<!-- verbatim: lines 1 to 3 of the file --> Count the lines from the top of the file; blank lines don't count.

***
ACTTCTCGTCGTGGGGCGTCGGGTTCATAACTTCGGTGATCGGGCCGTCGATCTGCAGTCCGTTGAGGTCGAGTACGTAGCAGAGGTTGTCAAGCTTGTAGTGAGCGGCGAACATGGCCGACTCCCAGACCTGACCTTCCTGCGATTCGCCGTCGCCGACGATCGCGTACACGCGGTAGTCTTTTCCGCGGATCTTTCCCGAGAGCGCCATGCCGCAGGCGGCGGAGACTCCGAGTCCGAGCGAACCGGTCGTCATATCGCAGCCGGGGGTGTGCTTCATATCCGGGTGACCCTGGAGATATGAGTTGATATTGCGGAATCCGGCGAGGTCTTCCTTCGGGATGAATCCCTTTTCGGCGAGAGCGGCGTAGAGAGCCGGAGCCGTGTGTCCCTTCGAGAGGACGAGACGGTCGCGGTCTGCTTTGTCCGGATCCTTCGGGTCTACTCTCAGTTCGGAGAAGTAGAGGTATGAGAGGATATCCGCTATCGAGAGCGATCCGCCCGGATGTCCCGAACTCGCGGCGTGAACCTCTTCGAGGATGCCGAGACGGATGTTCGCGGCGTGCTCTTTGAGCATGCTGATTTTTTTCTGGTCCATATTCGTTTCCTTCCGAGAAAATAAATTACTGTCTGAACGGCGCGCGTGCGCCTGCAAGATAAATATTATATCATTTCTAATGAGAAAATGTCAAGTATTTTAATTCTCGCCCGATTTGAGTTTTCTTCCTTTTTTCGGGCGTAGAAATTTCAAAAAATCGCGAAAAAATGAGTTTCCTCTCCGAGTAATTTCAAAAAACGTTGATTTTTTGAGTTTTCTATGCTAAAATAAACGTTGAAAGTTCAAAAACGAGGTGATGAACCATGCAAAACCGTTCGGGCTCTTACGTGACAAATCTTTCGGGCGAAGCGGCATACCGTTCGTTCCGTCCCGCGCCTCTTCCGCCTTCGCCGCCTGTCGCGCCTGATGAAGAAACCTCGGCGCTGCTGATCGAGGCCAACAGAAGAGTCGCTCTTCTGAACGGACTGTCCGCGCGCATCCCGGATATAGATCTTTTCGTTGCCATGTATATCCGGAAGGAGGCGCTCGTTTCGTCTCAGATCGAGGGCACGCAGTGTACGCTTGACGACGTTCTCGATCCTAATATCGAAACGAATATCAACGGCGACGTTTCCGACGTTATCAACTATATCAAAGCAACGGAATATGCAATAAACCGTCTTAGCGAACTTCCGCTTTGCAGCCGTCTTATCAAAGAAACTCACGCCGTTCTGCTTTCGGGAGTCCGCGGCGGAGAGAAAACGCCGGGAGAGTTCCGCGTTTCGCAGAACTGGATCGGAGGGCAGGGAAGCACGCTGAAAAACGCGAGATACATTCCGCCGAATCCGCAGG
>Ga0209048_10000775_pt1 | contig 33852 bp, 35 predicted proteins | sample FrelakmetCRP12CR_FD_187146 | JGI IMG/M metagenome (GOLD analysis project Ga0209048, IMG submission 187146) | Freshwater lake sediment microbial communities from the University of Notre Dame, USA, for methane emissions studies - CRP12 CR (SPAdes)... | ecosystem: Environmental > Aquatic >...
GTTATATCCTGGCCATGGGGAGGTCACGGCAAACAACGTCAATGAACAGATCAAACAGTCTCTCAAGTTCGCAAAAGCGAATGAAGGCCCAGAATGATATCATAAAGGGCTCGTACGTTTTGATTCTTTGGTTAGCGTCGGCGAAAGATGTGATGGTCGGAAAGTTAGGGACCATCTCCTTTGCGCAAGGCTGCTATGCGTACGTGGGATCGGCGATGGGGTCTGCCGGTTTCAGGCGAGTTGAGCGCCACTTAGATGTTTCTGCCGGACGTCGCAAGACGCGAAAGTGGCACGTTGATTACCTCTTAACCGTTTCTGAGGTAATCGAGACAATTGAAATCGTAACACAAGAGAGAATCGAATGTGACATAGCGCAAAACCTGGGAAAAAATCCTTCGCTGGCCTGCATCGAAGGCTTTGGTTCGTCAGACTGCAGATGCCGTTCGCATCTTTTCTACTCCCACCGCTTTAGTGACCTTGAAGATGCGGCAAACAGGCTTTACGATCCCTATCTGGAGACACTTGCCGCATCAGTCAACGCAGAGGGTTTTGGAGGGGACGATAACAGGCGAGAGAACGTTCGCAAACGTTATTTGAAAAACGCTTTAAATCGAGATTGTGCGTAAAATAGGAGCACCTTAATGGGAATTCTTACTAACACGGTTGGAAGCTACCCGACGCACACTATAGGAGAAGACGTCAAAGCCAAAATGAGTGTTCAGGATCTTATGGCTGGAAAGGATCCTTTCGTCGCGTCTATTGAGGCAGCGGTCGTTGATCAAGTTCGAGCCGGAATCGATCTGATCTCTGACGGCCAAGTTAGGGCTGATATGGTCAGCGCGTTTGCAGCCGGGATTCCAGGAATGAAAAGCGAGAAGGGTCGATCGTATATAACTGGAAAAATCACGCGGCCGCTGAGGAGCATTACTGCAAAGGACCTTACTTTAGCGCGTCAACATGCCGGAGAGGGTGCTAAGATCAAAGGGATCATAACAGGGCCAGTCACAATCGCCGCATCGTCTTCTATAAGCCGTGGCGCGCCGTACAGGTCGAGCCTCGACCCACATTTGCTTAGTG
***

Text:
ACTTCTCGTCGTGGGGCGTCGGGTTCATAACTTCGGTGATCGGGCCGTCGATCTGCAGTCCGTTGAGGTCGAGTACGTAGCAGAGGTTGTCAAGCTTGTAGTGAGCGGCGAACATGGCCGACTCCCAGACCTGACCTTCCTGCGATTCGCCGTCGCCGACGATCGCGTACACGCGGTAGTCTTTTCCGCGGATCTTTCCCGAGAGCGCCATGCCGCAGGCGGCGGAGACTCCGAGTCCGAGCGAACCGGTCGTCATATCGCAGCCGGGGGTGTGCTTCATATCCGGGTGACCCTGGAGATATGAGTTGATATTGCGGAATCCGGCGAGGTCTTCCTTCGGGATGAATCCCTTTTCGGCGAGAGCGGCGTAGAGAGCCGGAGCCGTGTGTCCCTTCGAGAGGACGAGACGGTCGCGGTCTGCTTTGTCCGGATCCTTCGGGTCTACTCTCAGTTCGGAGAAGTAGAGGTATGAGAGGATATCCGCTATCGAGAGCGATCCGCCCGGATGTCCCGAACTCGCGGCGTGAACCTCTTCGAGGATGCCGAGACGGATGTTCGCGGCGTGCTCTTTGAGCATGCTGATTTTTTTCTGGTCCATATTCGTTTCCTTCCGAGAAAATAAATTACTGTCTGAACGGCGCGCGTGCGCCTGCAAGATAAATATTATATCATTTCTAATGAGAAAATGTCAAGTATTTTAATTCTCGCCCGATTTGAGTTTTCTTCCTTTTTTCGGGCGTAGAAATTTCAAAAAATCGCGAAAAAATGAGTTTCCTCTCCGAGTAATTTCAAAAAACGTTGATTTTTTGAGTTTTCTATGCTAAAATAAACGTTGAAAGTTCAAAAACGAGGTGATGAACCATGCAAAACCGTTCGGGCTCTTACGTGACAAATCTTTCGGGCGAAGCGGCATACCGTTCGTTCCGTCCCGCGCCTCTTCCGCCTTCGCCGCCTGTCGCGCCTGATGAAGAAACCTCGGCGCTGCTGATCGAGGCCAACAGAAGAGTCGCTCTTCTGAACGGACTGTCCGCGCGCATCCCGGATATAGATCTTTTCGTTGCCATGTATATCCGGAAGGAGGCGCTCGTTTCGTCTCAGATCGAGGGCACGCAGTGTACGCTTGACGACGTTCTCGATCCTAATATCGAAACGAATATCAACGGCGACGTTTCCGACGTTATCAACTATATCAAAGCAACGGAATATGCAATAAACCGTCTTAGCGAACTTCCGCTTTGCAGCCGTCTTATCAAAGAAACTCACGCCGTTCTGCTTTCGGGAGTCCGCGGCGGAGAGAAAACGCCGGGAGAGTTCCGCGTTTCGCAGAACTGGATCGGAGGGCAGGGAAGCACGCTGAAAAACGCGAGATACATTCCGCCGAATCCGCAGG
>Ga0209048_10000775_pt1 | contig 33852 bp, 35 predicted proteins | sample FrelakmetCRP12CR_FD_187146 | JGI IMG/M metagenome (GOLD analysis project Ga0209048, IMG submission 187146) | Freshwater lake sediment microbial communities from the University of Notre Dame, USA, for methane emissions studies - CRP12 CR (SPAdes)... | ecosystem: Environmental > Aquatic >...
GTTATATCCTGGCCATGGGGAGGTCACGGCAAACAACGTCAATGAACAGATCAAACAGTCTCTCAAGTTCGCAAAAGCGAATGAAGGCCCAGAATGATATCATAAAGGGCTCGTACGTTTTGATTCTTTGGTTAGCGTCGGCGAAAGATGTGATGGTCGGAAAGTTAGGGACCATCTCCTTTGCGCAAGGCTGCTATGCGTACGTGGGATCGGCGATGGGGTCTGCCGGTTTCAGGCGAGTTGAGCGCCACTTAGATGTTTCTGCCGGACGTCGCAAGACGCGAAAGTGGCACGTTGATTACCTCTTAACCGTTTCTGAGGTAATCGAGACAATTGAAATCGTAACACAAGAGAGAATCGAATGTGACATAGCGCAAAACCTGGGAAAAAATCCTTCGCTGGCCTGCATCGAAGGCTTTGGTTCGTCAGACTGCAGATGCCGTTCGCATCTTTTCTACTCCCACCGCTTTAGTGACCTTGAAGATGCGGCAAACAGGCTTTACGATCCCTATCTGGAGACACTTGCCGCATCAGTCAACGCAGAGGGTTTTGGAGGGGACGATAACAGGCGAGAGAACGTTCGCAAACGTTATTTGAAAAACGCTTTAAATCGAGATTGTGCGTAAAATAGGAGCACCTTAATGGGAATTCTTACTAACACGGTTGGAAGCTACCCGACGCACACTATAGGAGAAGACGTCAAAGCCAAAATGAGTGTTCAGGATCTTATGGCTGGAAAGGATCCTTTCGTCGCGTCTATTGAGGCAGCGGTCGTTGATCAAGTTCGAGCCGGAATCGATCTGATCTCTGACGGCCAAGTTAGGGCTGATATGGTCAGCGCGTTTGCAGCCGGGATTCCAGGAATGAAAAGCGAGAAGGGTCGATCGTATATAACTGGAAAAATCACGCGGCCGCTGAGGAGCATTACTGCAAAGGACCTTACTTTAGCGCGTCAACATGCCGGAGAGGGTGCTAAGATCAAAGGGATCATAACAGGGCCAGTCACAATCGCCGCATCGTCTTCTATAAGCCGTGGCGCGCCGTACAGGTCGAGCCTCGACCCACATTTGCTTAGTG